Despite some disagreements over what option would be the most suitable, Chagossian campaigners were generally pleased to see that the report found that there was no real reason not to let the Chagossians return. And this is what had given Chagos Islanders and campaigners hope that the current Conservatives/Lib-Dems government would honour their promise on resettlement.

    Veteran British diplomat David Snoxell, who has dealt with issues relating to the Chagos Islanders for close to 40 years, and who is the coordinator for an all-party parliamentary group (AAPG) on the matter, was among those hopeful that a decision would be made sooner rather than later.

    He said the government's pledge, along with the 50th anniversary of the creation of the BIOT would have made 2015 an "auspicious year in which to wipe out this stain on the UK's human rights record," which he has described as:

    "One of the worst violations of fundamental human rights perpetrated by the UK in the twentieth century."

    Diego Garcia and CIA Rendition

    However, in another damning human rights concern for the British government, the island of Diego Garcia has also been caught up in allegations that American authorities used the island to interrogate terror suspects as part of the CIA's post 9/11 torture and rendition programme.

    Lawrence Wilkerson, a senior US official during the Bush administration, revealed in an interview to Vice News in January that, according to his sources, the island was used as "a transit site where people were temporarily housed, let us say, and interrogated from time to time."

    These explosive claims contradict the British government's official line on Diego Garcia and CIA involvement, which states that CIA planes carrying torture suspects twice landed on the island in 2002 for refuelling, however none of the suspects were released from the plane.

    However, these latest claims have led to increased calls for the British government to put an end to the American military's use of Diego Garcia as a base, as the current agreement is set to expire in 2016, unless it is re-negotiated between Westminster and Washington.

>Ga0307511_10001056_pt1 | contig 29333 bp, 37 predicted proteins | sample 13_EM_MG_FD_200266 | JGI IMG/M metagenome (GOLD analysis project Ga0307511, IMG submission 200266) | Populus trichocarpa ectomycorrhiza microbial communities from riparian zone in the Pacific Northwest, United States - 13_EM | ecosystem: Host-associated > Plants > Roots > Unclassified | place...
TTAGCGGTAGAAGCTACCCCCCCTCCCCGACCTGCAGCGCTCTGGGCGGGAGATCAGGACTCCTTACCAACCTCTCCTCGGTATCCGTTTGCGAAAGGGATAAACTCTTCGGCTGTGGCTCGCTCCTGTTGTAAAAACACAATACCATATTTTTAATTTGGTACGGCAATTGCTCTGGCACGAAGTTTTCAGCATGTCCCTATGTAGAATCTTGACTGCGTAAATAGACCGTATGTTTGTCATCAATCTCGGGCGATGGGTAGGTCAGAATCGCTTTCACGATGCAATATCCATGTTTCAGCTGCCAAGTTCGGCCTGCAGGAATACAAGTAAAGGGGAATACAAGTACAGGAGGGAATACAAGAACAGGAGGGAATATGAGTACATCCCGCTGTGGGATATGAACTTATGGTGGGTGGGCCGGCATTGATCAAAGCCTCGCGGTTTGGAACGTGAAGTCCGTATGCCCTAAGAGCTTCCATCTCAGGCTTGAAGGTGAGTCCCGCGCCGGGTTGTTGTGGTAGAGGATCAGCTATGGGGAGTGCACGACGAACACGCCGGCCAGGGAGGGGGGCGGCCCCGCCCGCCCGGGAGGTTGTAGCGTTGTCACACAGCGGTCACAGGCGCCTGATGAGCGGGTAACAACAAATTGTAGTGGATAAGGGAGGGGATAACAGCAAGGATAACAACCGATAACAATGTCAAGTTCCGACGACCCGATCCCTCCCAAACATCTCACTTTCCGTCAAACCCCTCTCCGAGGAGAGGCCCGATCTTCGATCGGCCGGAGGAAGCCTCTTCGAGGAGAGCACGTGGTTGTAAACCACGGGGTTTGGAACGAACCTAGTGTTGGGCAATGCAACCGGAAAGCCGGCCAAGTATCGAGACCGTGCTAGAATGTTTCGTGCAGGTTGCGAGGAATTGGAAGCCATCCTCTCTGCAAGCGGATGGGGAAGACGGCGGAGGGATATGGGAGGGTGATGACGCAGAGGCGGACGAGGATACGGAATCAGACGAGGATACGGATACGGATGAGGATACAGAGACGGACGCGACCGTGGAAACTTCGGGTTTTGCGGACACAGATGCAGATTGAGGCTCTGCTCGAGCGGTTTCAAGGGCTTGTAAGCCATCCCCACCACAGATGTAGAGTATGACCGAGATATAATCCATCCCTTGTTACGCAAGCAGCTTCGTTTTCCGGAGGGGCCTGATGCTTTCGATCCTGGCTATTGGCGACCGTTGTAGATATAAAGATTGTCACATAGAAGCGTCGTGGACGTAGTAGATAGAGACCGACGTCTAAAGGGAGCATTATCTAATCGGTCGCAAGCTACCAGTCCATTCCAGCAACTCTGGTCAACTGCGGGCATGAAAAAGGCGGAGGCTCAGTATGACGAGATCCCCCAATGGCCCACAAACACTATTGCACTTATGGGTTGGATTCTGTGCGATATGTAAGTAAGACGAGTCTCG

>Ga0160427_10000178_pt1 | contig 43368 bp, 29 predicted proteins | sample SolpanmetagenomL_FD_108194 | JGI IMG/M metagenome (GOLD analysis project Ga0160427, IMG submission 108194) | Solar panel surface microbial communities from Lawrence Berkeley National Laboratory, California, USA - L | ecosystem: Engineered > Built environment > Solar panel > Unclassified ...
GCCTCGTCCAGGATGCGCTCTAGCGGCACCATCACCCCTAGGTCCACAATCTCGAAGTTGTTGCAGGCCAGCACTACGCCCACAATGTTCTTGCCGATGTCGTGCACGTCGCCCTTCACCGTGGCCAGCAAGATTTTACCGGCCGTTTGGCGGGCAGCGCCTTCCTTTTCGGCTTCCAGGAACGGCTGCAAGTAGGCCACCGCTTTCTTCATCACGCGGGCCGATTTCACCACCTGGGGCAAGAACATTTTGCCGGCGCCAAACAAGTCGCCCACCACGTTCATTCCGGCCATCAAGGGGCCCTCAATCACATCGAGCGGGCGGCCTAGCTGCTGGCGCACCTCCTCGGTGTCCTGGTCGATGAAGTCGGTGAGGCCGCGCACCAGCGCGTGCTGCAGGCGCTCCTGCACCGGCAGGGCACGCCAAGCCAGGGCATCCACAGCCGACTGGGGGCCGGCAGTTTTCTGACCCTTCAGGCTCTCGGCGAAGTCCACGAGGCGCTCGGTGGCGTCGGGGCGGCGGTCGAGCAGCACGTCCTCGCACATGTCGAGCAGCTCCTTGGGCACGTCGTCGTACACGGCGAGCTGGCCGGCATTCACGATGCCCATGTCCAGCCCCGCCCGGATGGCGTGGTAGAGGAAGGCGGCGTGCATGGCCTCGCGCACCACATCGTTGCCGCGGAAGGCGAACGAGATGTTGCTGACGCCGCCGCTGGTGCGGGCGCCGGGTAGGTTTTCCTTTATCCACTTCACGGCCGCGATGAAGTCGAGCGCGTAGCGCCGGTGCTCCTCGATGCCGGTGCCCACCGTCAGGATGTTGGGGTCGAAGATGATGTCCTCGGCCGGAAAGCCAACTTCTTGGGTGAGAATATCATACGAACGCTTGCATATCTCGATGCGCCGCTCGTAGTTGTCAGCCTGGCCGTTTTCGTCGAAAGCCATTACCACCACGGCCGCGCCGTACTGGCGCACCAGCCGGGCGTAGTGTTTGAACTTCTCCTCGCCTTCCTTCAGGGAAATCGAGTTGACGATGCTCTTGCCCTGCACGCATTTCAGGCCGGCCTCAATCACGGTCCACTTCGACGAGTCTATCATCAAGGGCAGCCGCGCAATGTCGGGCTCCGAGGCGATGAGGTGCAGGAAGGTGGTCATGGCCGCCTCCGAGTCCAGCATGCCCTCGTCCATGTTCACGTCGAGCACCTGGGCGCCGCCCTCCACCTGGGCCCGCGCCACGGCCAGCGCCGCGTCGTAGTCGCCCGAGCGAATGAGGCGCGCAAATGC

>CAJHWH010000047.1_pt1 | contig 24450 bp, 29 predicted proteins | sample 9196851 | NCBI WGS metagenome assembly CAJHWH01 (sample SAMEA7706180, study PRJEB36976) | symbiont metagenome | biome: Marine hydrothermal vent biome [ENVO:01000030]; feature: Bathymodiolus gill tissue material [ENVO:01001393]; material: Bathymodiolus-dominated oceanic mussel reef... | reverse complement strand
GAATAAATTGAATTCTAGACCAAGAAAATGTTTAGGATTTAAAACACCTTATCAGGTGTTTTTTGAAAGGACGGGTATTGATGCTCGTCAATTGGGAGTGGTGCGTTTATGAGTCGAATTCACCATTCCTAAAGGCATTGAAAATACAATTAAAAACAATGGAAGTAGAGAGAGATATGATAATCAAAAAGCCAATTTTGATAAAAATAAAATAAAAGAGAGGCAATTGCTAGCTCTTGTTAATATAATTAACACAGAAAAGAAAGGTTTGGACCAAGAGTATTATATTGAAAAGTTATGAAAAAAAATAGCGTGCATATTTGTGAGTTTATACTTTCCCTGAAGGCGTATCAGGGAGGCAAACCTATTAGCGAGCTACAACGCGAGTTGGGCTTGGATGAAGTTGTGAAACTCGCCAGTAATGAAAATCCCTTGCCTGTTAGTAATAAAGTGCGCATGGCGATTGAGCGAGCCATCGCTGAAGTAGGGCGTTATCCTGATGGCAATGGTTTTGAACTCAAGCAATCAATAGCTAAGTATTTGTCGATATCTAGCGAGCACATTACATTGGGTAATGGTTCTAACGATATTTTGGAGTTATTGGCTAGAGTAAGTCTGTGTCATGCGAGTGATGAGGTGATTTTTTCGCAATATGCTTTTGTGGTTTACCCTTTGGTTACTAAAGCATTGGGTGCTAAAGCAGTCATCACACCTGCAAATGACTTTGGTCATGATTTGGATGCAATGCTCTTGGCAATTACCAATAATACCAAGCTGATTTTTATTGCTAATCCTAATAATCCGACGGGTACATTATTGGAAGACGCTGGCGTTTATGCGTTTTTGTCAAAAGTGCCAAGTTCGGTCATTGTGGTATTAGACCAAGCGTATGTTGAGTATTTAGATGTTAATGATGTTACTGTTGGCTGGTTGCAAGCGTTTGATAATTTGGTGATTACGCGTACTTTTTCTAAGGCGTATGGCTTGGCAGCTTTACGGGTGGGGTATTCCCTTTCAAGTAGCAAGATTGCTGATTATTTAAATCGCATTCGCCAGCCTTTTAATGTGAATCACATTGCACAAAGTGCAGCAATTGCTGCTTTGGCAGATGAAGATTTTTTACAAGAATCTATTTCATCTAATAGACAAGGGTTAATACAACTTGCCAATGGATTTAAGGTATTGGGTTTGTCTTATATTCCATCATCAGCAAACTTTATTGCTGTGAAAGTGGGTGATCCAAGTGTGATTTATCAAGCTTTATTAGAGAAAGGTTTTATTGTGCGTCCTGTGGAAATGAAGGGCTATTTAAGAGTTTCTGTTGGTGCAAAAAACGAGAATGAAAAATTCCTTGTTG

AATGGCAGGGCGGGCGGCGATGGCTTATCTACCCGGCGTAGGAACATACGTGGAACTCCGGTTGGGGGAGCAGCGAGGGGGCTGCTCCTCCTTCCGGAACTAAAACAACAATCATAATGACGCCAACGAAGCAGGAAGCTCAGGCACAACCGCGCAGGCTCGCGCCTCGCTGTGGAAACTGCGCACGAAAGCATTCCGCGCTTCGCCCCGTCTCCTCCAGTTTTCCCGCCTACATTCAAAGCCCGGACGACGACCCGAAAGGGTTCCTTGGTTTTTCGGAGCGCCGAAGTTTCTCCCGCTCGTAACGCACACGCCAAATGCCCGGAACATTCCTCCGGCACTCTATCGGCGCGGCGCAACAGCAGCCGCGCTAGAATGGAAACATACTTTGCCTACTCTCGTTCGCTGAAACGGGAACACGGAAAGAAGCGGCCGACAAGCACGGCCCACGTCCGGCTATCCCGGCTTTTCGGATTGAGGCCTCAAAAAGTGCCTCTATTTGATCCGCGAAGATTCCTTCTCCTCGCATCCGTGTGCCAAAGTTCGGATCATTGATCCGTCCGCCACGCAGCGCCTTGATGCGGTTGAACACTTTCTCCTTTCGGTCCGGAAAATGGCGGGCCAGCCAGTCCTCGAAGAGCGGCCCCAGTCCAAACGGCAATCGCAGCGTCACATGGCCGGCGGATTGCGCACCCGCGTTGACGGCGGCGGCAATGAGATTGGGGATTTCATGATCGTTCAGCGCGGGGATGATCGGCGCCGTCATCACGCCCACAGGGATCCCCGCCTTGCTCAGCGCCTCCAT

Time to go home: What are the chances?

    It seems the opinion on whether the Chagos Islanders will be given the right to return is also split within the Chagossian community.

    Sabrina Jean is a second-generation Chagossian who lives in Crawley, West Sussex. She has been vocal in gathering the concerns of the local community in the UK and had previously been quite optimistic that a decision would be made on resettlement, particularly in light of the findings of the 'feasibility' report. She said:

    "I have been fighting for my right, and the Chagossian right to return home. I'm confident that some sort of settlement will take place. The UK government and the US government need to do whatever they can to let the Chagossian people return home. We want to return home and we are ready."

    Fellow Chagossian Bernadette Dugasse is now much less optimistic about a groundbreaking decision being made, however this hasn't stopped her determination to one day return to the place where she was born.

    Bernadette was lucky enough to take part in a trip to return to Diego Garcia in 2011 for a nine-day visit as part of a special trip that was organised by government authorities, something she will always treasure.

    "When I opened my eyes I knew that was where I belong."

    "If we can go back to live it will be as if God has listened to my prayers," she said.


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    Central Intelligence Agency (CIA), islands, servicemen, army, military base, human rights, torture, Rendition Program, Cold War, Conservative Party, Liberal Democrats, Diego Garcia, Britain, Indian Ocean, United States